It is an historical irony that General George S. Patton, who perhaps took more risks and lived more dangerously than any other American general during the Second World War, survived the conflict, only to die less than four months after its conclusion as the result of injuries sustained in a traffic accident. It was a cruel ending for his wife Beatrice, who, as author Stefanie van Steelandt reveals in this lavish biography of Patton’s wife of thirty-five years, had long harbored doubts that her husband would survive the war.
Women’s history has come a long way in recent years, with various historians doing much to reveal their frequently untold or underplayed contributions to events. Such stories are frequently shot through with poignant and sometimes tragic re-tellings of the ways in which the efforts of women were marginalized by the men around them, how their achievements were underplayed or even claimed by their male counterparts and competitors, and the ingenious strategies that they devised to circumvent patriarchal imperatives and continue their endeavors. LADY OF THE ARMY is a handsome contribution to women’s history, but it hardly conforms to this pattern. As van Steelandt points out, Beatrice Patton was no Eleanor Roosevelt when it came to championing the rights of women (though she befriended her and wrote approvingly of her ideas). On the contrary: she was devoted to her husband and his conception of himself as one of the “great men” of history that she directed her life’s efforts to helping him achieve his ambitions. It was, as van Steelandt notes, a fascinating life, but it was one lived in Patton’s shadow, and Beatrice was happy for it to be that way, anointing their house in Massachusetts with the trophies of war that Patton so proudly sent back to her–a German helmet riddled with bullet holes; a bust of Hitler, which he instructed should be put in a place where their pet dogs might find it of use.
Van Steelandt’s agenda in this regard extends no further than ensuring that Beatrice receives her due. Dedication to another, she emphasizes, does not require denial of the self, and Beatrice kept a wide circle of friends and acquaintances in Bostonian high society and military circles. She was an accomplished amateur pianist, spoke several languages, and enjoyed the fine arts, but expressed misgivings about life as a socialite: she hated small talk and dressed unpretentiously. What shines through time and again is the genuine closeness of the bond between husband and wife. The Pattons wrote to each other regularly, and the affection and love is plain in their correspondence, from which van Steelandt liberally quotes. Beatrice’s attentions were not merely of a conventional type, though she did attend to her husband’s atrocious spelling (it has been speculated that Patton was dyslexic), but were also concerned with bulwarking his reputation. A case in point is what has been referred to as “the Patton incident”. In late 1943, Patton visited a field hospital in Italy in which he noticed a patient who was apparently uninjured. Patton lost his temper, and, accusing the man of cowardice, slapped him across the face with his glove and ejected him from the hospital. A similar incident occurred a few days later. The matter was hushed up until a newspaperman desperate for a story went public with it; shortly afterward, Beatrice found herself having to field questions from a horde of journalists. She defended her husband stoutly, pointing out the folly of his conduct and that he had shown contrition. It was a measured, impassioned response from a woman whose loyalty and dedication to her spouse never wavered.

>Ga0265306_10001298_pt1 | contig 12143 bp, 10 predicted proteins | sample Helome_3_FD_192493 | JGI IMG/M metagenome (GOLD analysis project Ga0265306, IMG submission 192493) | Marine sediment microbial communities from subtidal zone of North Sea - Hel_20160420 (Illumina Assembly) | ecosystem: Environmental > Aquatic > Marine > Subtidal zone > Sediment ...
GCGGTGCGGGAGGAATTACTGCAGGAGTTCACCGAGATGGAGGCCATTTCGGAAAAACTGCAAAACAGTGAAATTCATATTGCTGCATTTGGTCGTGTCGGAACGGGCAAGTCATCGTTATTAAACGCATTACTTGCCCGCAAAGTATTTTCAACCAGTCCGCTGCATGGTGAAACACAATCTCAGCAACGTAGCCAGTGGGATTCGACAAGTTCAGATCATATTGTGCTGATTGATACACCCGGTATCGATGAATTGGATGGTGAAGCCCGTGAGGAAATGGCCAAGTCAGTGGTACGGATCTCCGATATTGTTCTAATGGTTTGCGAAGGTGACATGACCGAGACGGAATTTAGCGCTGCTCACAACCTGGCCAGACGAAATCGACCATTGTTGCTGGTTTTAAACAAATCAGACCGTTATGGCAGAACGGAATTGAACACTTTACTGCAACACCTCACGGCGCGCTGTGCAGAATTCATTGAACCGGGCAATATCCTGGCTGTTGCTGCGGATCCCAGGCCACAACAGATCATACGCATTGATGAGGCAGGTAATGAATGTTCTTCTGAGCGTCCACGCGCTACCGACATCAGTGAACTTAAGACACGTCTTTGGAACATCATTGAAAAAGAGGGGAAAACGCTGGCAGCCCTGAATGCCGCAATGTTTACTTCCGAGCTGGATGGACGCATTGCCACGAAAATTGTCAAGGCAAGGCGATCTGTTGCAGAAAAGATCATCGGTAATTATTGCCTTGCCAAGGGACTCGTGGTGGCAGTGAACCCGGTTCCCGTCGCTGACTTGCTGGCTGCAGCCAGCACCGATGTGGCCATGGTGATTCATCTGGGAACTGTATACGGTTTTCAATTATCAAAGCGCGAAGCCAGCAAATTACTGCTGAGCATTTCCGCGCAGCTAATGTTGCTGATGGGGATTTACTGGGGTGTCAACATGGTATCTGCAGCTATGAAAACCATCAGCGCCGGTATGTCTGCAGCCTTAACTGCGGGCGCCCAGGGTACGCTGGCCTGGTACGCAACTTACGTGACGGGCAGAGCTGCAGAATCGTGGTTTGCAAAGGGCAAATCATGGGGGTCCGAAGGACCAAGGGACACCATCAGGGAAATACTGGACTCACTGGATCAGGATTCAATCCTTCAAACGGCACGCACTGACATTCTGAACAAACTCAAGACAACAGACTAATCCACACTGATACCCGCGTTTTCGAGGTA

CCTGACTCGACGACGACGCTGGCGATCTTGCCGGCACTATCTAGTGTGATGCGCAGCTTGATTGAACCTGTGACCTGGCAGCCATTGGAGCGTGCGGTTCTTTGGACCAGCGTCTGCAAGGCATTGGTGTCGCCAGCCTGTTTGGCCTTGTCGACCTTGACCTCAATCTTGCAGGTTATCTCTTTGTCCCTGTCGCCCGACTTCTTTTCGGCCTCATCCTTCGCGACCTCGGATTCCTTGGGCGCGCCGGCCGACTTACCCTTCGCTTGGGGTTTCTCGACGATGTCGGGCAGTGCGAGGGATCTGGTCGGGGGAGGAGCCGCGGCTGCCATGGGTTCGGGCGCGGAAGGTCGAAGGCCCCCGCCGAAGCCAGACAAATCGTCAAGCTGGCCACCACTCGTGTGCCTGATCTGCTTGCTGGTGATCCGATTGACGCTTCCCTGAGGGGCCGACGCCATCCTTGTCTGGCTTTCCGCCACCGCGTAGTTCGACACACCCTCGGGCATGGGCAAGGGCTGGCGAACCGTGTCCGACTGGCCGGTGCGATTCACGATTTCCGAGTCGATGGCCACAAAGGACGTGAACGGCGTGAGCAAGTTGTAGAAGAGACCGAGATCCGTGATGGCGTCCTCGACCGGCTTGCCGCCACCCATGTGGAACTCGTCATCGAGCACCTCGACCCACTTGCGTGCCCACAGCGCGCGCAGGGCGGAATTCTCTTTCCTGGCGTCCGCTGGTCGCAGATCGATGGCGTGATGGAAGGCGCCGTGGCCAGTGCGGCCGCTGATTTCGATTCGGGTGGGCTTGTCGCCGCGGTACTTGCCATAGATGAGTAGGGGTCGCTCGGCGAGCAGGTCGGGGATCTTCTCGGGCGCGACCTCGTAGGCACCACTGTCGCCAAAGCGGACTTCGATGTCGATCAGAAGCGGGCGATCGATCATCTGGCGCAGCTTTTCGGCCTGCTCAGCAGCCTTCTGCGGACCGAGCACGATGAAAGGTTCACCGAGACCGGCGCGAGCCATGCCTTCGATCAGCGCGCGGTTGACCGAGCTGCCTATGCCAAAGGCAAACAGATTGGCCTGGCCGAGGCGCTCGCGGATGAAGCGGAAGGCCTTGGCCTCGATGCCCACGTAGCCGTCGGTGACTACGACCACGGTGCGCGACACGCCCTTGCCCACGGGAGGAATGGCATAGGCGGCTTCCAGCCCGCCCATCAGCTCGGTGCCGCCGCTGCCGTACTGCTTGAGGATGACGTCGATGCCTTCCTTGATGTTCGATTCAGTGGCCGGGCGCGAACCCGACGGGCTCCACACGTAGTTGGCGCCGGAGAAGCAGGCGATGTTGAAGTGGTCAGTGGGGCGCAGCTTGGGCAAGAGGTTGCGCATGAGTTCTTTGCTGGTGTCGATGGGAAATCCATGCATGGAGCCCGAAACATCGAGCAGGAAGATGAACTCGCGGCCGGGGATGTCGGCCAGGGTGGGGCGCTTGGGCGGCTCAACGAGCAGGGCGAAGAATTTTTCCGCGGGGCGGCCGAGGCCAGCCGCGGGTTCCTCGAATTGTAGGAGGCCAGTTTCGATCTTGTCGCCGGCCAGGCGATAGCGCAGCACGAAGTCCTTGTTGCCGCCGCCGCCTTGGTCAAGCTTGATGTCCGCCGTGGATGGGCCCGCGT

Weighing in at a hefty 787 pages, LADY OF THE ARMY is no afternoon read. It is meticulously researched, cogently expressed, and richly detailed portrait of a woman whose contribution to the successes of her husband have never been fully acknowledged. Van Steelandt’s achievement is to elevate them to a position of dignity, and to deny the trappings of marginalization that so often accompany subservience. Beatrice may have been, as it were, the tail of the kite, but as she once suggested to a group of army wives, “How high can a kite fly without its tail?”
A magisterial recounting of the life of George S. Patton’s wife Beatrice, Stefanie van Steelandt’s LADY OF THE ARMY offers a frank and sympathetic portrait of the woman behind the general.
~Craig Jones for IndieReader